Empire Vs. Transformers: The Ride-3D
Posted on Monday May 28, 2012, 17:31 by Ali Plumb in Empire States
Say what you like about Michael Bay’s Transformers franchise – and God knows you will – but even the most highfalutin' critic would find it hard to claim that the action sequences aren’t spectacular. So when you hear that Transformers has finally been turned into a theme park attraction at Universal Studios Hollywood, your immediate question is... why didn’t they do it before? Well, because I'm always willing to leap in front of a bullet, I went over to Los Angeles to find out. It's a tough job, but someone's got to do it.
“You’re the second person to ask me that today!” says showrunner Chick Russell. “I think one of the reasons it wasn’t done sooner was that we were waiting for the right technologies to be developed to make it happen. When you’re doing something like Transformers, the Autobots and the Decepticons are so huge, so you want to make sure you can put them on the right scale. Second of all, there’s so much action, you’ve got to make sure you’ve got a ride system that can deliver all that, and thanks to the likes of Industrial Light and Magic, we developed things like a ride vehicle that actually lets you feel G-forces.”
I’m speaking to the man behind the ‘3D high-definition video and audio-animatronics experience’ on its official premiere day, just a few steps away from bank of photographers who have been snapping the likes of Steven Spielberg, Judd Apatow and, of course, Optimus Prime and Bumblebee.
Both Autobots could be described as athletic men in 10-foot-tall plastic suits – that cost around about $100,000 a piece, by the way – but as far as the crowds of journalists and opening day attendees are concerned, they’re the real deal, high-fiving fans and waving at excitable Chinese TV show hosts.
But one man you might expect to be here is missing – and that man is Michael Bay. Busy shooting his latest film, the less robotic, more muscle-bound endeavour Pain & Gain
, he sends his greetings via a brief video message on a specially mounted big screen, introduced by General Morshower himself (Glenn Morshower in the flesh) and the vehicle versions of Bumblebee and Optimus Prime.
An elaborate and explosion-filled set-piece follows, with NEST soldiers abseiling down the nearby Jurassic Park – The Ride and Revenge Of The Mummy buildings before fireworks shoot into the sky and ticker tapes blast across the throng of Tranformers fans. The ‘battle for the All-Spark’ is over and we get on with the actual business of riding the actual ride. Hoorah!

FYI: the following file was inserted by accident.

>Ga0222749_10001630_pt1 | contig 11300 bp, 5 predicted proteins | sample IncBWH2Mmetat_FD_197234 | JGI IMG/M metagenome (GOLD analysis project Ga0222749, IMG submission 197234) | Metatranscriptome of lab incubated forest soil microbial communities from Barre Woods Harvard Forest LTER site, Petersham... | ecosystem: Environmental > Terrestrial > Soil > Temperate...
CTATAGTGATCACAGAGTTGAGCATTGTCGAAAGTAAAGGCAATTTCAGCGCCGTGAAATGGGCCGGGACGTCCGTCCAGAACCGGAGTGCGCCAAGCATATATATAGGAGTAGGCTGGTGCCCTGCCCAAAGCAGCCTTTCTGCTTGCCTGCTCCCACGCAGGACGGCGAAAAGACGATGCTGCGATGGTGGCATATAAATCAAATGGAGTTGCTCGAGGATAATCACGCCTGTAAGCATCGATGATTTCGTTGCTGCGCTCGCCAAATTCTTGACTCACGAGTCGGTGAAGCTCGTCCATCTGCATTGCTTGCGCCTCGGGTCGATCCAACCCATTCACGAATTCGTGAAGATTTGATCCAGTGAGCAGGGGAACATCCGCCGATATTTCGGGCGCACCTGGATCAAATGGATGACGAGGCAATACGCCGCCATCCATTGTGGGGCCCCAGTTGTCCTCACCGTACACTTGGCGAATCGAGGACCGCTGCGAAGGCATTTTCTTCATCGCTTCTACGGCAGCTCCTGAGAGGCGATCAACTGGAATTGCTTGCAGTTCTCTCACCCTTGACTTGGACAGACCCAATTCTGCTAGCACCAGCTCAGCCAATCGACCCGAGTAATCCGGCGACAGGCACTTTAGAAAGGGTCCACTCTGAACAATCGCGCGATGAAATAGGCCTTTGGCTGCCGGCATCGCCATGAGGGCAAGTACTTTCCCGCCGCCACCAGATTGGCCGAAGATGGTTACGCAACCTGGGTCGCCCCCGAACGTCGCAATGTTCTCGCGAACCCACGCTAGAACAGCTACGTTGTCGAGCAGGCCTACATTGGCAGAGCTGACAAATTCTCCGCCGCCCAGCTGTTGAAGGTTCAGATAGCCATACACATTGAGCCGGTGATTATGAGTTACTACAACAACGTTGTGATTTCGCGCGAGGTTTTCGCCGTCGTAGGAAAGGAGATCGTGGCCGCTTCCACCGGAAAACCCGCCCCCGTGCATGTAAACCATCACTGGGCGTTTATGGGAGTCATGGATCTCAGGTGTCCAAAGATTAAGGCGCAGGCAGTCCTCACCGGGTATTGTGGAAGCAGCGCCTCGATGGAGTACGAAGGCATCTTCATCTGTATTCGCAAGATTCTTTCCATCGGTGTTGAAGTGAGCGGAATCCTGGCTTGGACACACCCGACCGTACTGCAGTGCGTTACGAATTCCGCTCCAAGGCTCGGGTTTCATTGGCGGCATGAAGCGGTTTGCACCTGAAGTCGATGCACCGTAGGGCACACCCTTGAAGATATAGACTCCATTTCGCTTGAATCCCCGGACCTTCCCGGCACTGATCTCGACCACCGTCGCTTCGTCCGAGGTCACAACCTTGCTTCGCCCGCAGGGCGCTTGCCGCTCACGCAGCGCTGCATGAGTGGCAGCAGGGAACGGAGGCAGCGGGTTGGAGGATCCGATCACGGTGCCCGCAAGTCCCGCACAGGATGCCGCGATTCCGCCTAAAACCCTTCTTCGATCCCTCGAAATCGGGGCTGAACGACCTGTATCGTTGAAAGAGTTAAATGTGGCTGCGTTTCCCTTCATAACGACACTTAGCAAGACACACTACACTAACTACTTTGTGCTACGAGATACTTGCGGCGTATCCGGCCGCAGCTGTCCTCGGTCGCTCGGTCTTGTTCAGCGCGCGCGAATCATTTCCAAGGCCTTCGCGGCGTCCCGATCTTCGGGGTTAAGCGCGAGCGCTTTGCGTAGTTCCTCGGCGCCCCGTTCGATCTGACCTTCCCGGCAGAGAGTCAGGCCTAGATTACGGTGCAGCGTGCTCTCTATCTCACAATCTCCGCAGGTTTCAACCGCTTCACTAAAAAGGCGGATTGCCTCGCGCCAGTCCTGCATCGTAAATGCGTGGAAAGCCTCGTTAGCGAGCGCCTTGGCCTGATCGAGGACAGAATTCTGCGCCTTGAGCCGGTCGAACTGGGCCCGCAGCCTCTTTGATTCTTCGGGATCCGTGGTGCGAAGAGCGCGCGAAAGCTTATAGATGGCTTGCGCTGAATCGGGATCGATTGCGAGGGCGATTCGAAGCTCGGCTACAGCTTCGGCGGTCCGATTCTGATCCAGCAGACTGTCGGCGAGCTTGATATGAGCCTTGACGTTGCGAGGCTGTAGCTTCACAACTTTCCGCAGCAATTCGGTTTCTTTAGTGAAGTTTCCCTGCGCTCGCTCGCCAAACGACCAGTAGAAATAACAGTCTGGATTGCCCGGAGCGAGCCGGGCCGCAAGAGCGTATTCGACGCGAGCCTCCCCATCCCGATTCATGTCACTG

But before I discuss what the attraction is like, a word of warning: like T2 3-D: Battle Across Time and Shrek 4-D before it, Transformers: The Ride-3D is a definitive part of the Transformers
film franchise, so if you want to avoid spoilers, here’s the one word review: it’s good. So good, in fact, that it’s hard to describe the “again, again!” feeling you get at the end of riding it without sounding a little insincere. I really did enjoy it very much, and so did the rest of the attendees I spoke to afterwards.
The plot, for what it’s worth, sees you riding transportation Transformer 'Evac' as he makes his way through Manhattan to take the All-Spark into safety. As such, it echoes the end of first Transformers, except it’s night-time in a different city, and our Megan and that Shia fella aren’t anywhere to be seen.
In fact, human characters are non-existent: it’s just you and your team of fellow “recruits” sitting in a 12-man rollercoaster cart, experiencing the onslaught of everything Michael Bay, state of the art 3D, 20 foot high screens and polymorphic (and remarkably well-armed) vehicles can offer.
As you drive through New York Megatron comes along to spoil the fun (of course!), with Bumblebee and Optimus Prime defending you against the Decepticons’ attacks. Over the course of the struggle you’re slung through two office buildings – perhaps a ride highlight – catapulted off a skyscraper and snapped at by everyone’s least favorite motor-mouthed mini-robot, Frenzy.
The action is fantastic, the immersion extraordinary – just wait until one of Megatron’s rockets ‘explodes’ in your face and a heat blast follows – but perhaps what I’m happiest about is the lack of, well, anything other than action. Bar Frenzy’s brief appearance, there’s no Transformers silliness: no giant robot testicles, no gags about dogs “lubricating” on people’s feet, no extended speeches about the impossibilitude of the situation... just full-on, undeniable fun – whether you like, love or loathe the films, in fact.
If you’re looking for flaws, those who have been on Universal Orlando Resort’s The Amazing Adventures Of Spider-Man ride will notice a few similarities: the frantic pace, the New York setting, being slung about a cityscape. But even bearing that in mind, it’s a breathless blast of action that’s nigh-on impossible not to enjoy. Honestly. Plus, at no point does Shia LaBeouf say, “No, no, no, no, no, no!”
, which is a definite yes.
Want to see for yourself? Here be the details...
3 nights in Los Angeles
Three nights in Los Angeles with Virgin Holidays, including scheduled flights with Virgin Atlantic from London Heathrow direct to Los Angeles, accommodation at the 4V Sheraton Universal Resort on a room only basis with transfers and unlimited Universal Studios Hollywood pass included starts from £779. Prices are per person based on 2 adults travelling and sharing a standard room, price includes all applicable taxes and fuel surcharges which are subject to change. Prices are based on departures 08 – 22 Nov 2012.
Virgin Holidays is a member of ABTA and is ATOL protected
To book: www.virginholidays.co.uk , 0844 557 3859 or visit one of our 90 stores located in Debenhams and House of Fraser stores nationwide.